I recently read an article called “25 Essential Notes on Craft from Matthew Salesses,” which is an excerpt from a larger book by Salesses about the rules we construct around what makes good or bad fiction, and how this can differ between cultures. In it, he points out that Western critics often label Asian stories as “undramatic” or plotless” because of their lack of “conflict.” While I’m under no illusion that discrimination, intolerance, and scapegoating are somehow absent in Asian cultures (and in fact are often downright prevalent), I do think that this Western obsession with stories needing conflict also bleeds into how we as a culture approach so many other things. That includes the narratives that are built up in the news and in media—to create easily identifiable villains to vanquish. It’s the Chinese. It’s Dr. Fauci. It’s Joe Biden. It’s Greta Thunberg. It’s Alexandria Ocasio-Cortez. It’s Mexicans at the border. It’s a secret cabal run by Democrats who abduct children to create an immortality elixir. And I’ll even admit that Trump has made a hell of a foe to rally against because he is demonstrably a monster of the worst kind.

There’s a certain comfort in having physical, human obstacles to overcome instead of abstract ones. One of my favorite anime genres is giant robots, and that’s built on a basic premise of “big metal man punches monster to death and saves the day.” Sure, plenty might house anti-war or anti-racism messages (Tetsujin 28, Gundam, Voltes V), or even act as metaphors for the struggles of the human mind (Evangelion). But even those tend to depict physical struggles, even if they might be symbolic in nature. Superheroes are in a similar boat, more traditionally geared towards stopping an arch-nemesis than childhood malnutrition. It’s hard for stories like these to deal with systemic issues, especially those that would be better solved by policy and activism.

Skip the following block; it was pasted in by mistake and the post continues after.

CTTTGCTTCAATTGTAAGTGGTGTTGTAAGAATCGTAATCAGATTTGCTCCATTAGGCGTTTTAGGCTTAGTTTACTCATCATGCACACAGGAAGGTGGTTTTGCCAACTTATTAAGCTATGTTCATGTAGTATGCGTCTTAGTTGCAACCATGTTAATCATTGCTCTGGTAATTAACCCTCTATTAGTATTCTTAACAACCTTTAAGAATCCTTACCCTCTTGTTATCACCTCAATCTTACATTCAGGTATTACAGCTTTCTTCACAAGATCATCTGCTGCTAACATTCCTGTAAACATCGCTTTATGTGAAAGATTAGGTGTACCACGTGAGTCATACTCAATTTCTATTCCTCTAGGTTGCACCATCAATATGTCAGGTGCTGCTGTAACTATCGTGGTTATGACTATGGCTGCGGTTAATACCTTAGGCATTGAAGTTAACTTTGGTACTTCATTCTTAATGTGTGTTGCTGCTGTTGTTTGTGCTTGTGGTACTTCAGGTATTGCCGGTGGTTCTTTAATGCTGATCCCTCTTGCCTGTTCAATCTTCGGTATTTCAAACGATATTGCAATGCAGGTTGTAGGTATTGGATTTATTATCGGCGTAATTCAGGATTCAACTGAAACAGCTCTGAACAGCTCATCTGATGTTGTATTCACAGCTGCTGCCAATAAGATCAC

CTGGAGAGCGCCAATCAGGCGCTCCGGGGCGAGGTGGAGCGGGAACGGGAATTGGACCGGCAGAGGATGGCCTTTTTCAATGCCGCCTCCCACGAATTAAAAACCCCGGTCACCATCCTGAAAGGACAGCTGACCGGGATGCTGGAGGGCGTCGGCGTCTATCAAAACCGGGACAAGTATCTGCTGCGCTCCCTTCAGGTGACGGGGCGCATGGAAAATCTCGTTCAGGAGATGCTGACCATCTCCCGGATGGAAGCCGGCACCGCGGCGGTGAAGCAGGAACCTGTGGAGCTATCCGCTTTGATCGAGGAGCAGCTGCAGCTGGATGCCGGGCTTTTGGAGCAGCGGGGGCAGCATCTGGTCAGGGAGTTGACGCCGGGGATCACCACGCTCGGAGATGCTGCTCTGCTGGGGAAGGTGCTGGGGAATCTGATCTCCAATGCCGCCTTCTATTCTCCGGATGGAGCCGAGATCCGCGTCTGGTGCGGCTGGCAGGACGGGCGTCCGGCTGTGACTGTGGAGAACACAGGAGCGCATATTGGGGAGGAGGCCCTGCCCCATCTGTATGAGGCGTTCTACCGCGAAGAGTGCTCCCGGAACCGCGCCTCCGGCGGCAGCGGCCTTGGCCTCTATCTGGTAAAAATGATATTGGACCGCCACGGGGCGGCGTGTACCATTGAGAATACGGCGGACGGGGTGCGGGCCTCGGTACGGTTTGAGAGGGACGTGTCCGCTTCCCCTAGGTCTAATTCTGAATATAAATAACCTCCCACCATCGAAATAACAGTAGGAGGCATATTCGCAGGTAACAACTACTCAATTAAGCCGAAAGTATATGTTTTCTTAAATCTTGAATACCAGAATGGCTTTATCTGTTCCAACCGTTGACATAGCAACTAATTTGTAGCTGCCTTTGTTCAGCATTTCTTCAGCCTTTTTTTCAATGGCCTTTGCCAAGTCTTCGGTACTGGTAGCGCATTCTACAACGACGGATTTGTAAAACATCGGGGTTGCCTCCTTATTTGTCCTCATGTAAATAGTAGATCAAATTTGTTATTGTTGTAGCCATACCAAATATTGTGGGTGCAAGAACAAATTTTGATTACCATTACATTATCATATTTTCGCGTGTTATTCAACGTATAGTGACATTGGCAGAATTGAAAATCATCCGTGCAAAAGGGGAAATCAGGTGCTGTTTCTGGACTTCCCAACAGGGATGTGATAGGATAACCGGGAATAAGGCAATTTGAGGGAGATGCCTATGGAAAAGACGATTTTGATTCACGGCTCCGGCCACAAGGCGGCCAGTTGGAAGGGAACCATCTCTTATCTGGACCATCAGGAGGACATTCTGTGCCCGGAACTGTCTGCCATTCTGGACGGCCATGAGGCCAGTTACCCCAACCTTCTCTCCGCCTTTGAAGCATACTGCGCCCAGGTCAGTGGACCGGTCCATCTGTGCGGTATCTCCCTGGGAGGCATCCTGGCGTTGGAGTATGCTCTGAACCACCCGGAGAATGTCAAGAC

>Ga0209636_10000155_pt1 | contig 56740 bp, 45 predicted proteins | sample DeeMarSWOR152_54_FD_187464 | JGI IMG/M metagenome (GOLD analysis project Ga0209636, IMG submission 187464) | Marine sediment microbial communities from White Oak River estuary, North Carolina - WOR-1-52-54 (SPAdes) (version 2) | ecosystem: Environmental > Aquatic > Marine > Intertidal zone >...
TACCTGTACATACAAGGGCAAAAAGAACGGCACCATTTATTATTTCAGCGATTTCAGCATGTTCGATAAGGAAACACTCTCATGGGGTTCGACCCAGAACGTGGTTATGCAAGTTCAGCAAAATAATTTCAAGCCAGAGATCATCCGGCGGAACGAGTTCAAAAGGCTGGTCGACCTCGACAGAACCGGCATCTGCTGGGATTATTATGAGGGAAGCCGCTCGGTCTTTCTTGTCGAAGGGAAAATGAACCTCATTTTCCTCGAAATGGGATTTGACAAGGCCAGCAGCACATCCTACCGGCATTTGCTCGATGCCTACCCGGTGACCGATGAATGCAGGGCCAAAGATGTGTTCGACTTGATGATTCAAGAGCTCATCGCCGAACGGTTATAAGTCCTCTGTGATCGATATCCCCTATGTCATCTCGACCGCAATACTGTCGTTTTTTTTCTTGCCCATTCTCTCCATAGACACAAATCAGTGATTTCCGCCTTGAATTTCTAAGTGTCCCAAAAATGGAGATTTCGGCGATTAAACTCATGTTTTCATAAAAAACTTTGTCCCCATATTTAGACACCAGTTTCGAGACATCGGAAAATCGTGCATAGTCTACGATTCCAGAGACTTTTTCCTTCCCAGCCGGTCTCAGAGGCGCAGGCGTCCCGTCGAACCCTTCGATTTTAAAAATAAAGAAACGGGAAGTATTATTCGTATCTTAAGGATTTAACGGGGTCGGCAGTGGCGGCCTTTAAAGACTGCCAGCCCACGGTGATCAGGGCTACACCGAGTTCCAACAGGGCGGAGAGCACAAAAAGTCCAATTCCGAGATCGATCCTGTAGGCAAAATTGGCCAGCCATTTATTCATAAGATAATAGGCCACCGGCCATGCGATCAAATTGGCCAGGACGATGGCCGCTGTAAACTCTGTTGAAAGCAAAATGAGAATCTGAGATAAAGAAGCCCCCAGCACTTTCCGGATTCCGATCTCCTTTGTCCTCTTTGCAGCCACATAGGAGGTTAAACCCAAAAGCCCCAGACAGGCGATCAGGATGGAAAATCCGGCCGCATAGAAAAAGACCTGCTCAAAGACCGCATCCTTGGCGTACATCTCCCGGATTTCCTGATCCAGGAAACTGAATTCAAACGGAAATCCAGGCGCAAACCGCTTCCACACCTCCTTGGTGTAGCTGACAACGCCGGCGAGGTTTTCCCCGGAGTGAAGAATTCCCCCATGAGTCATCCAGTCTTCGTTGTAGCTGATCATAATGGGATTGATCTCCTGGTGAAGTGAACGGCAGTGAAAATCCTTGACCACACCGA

It’s okay to think weapons are cool. It’s okay to think fights are cool. Tanks, guns, lasers, planes, kicks and punches, mecha—I love seeing this stuff in fiction, and I think people do need some kind of outlet. However, in our actual societies, when we focus too much on punishing perceived evildoers instead of creating an environment that minimizes the likelihood of such people arising in the first place, we do ourselves greater harm still. An education system able to equip people with the skills to truly think critically and a healthcare system where people aren’t deathly afraid to find out what might be afflicting them would be a good place to start. While there are indeed always going to be bad people who need to be stopped, we have to understand that violence comes not just in the form of a terrorist with a bomb or a shooter with a gun; there’s also the harm caused by dehumanizing others, whether because of their race, culture, religion, sex, gender, sexual orientation, or any other aspect of our beings. The collateral damage of 9/11 was more than just the lives lost, and I hope we can learn that lesson before it’s too late.